Brexit red tape is making a pig’s ear of pork exports

Footage of overzealous European inspection officials confiscating ham sandwiches from British lorry drivers is the mere tip of the huge red-tape iceberg, those involved in the export of pig meat products to the EU have claimed.

And highlighting the degree to which UK pork processors are experiencing significant issues in dealing with post-Brexit port and border control issues, the pig sector has warned that the issue has already brought part of the industry to a complete standstill – risking knock-on impacts on farms.

Processor members of the National Pig Association (NPA) have reported that excessive bureaucracy associated with new paperwork requirements are causing delays at Dover, Calais and other ports.

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And they claim that being a perishable product, these delays are making |UK pork shipments unattractive to buyers in the EU, forcing processors to reject orders and cancel future orders.

“Despite the trade deal agreed between the EU and UK just before Christmas, the UK’s formal departure from the EU Customs Union and Single Market was always going to mean additional checks, new labeling and certification requirements and delays at ports,” said NPA chief executive Dr Zoe Davies.

But with UK export volumes currently well below normal levels, she claimed that officials at ports in the UK, France, Ireland and the Netherlands were taking an overly stringent approach to assessing paperwork, which often took up to nine hours to prepare.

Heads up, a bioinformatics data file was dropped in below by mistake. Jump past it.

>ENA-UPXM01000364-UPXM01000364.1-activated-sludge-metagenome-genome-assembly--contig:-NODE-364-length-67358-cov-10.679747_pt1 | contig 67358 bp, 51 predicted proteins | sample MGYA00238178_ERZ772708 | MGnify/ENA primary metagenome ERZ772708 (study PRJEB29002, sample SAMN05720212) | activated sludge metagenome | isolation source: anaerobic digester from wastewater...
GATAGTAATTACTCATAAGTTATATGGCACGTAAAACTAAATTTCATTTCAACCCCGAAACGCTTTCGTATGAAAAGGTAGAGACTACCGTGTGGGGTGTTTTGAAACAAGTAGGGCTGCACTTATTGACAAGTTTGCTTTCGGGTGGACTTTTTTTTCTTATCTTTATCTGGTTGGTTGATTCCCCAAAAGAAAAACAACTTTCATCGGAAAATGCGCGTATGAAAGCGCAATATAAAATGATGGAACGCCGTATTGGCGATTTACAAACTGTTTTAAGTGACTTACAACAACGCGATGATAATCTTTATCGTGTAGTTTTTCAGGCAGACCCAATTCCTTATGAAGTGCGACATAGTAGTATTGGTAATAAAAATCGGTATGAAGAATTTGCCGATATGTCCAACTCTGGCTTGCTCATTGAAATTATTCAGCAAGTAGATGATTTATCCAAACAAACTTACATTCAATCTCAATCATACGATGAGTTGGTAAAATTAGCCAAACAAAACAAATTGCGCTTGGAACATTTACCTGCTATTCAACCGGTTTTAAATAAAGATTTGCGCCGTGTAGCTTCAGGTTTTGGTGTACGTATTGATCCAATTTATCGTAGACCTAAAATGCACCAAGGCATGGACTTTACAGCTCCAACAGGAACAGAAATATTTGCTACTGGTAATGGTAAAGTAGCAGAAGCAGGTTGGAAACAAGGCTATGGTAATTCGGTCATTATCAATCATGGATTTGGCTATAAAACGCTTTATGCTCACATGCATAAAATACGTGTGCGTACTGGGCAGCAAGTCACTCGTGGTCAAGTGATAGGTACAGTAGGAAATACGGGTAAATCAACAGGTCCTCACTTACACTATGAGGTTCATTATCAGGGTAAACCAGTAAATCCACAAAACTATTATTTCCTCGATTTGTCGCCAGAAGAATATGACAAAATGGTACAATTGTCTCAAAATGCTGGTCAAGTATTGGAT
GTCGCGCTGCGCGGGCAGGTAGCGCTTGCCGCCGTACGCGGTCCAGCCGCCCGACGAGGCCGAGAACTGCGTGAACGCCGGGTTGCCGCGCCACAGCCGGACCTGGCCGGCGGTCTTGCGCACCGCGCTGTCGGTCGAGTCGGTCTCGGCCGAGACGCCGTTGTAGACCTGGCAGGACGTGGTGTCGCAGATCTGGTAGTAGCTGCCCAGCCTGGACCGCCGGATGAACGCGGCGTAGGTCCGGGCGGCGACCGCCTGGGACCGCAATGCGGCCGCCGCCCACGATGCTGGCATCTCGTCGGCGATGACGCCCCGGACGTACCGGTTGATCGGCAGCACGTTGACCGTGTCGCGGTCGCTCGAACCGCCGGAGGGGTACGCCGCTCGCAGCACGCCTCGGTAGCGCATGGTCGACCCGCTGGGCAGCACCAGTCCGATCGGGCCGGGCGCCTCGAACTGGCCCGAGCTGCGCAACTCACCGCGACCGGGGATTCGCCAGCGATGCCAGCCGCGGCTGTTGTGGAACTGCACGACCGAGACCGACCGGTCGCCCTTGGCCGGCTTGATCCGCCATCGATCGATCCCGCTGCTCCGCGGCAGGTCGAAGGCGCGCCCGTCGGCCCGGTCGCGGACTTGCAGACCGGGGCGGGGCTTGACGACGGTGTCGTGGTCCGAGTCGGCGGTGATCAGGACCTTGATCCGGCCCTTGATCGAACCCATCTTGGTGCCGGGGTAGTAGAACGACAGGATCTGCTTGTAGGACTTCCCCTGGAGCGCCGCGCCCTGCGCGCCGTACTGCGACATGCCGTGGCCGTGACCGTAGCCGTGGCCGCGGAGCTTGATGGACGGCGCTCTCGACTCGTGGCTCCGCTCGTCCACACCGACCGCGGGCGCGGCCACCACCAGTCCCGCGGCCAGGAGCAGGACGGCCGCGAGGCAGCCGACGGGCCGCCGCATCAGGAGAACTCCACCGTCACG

“One load was caught at Calais for 20 hours undergoing vet checks and then rejected upon finally reaching its destination in Germany because of the delay.”

She said that another processor reported that when sending product to the Netherlands, each Export Health Certificate (EHC) required 12 stamps for the English, Dutch and French versions required in duplicate.

“Therefore, for a 15 tonne load, the vet had to stamp paperwork 72 times,” she said, adding that with no electronic option available all EHCs have to be in hard copy.

She said that the new rules also meant that pallets had to be offloaded and broken apart to check the boxes in the middle, adding yet more time to the process.

The shortage of vets to conduct inspections and issue certificates was another major factor she claimed.

“But there is a political element, too,” said Davies. “Why are 30% of all UK consignments to the EU being checked when New Zealand only has 1%?”

The delays had resulted in processors cancelling some shipments – with the cull sow trade particularly hard.

“Processors are currently wary of sending shipments out in case they are rejected due to deterioration of product following severe delays. The concern is that the situation is only going to get worse as export volumes increase over the coming weeks, putting more pressure on a system that is already buckling,” warned Davies.

“The government does not appear to think there is a problem. The clear message we are receiving from our processors is that there is” and she called for concerted action on both sides to speed the processes.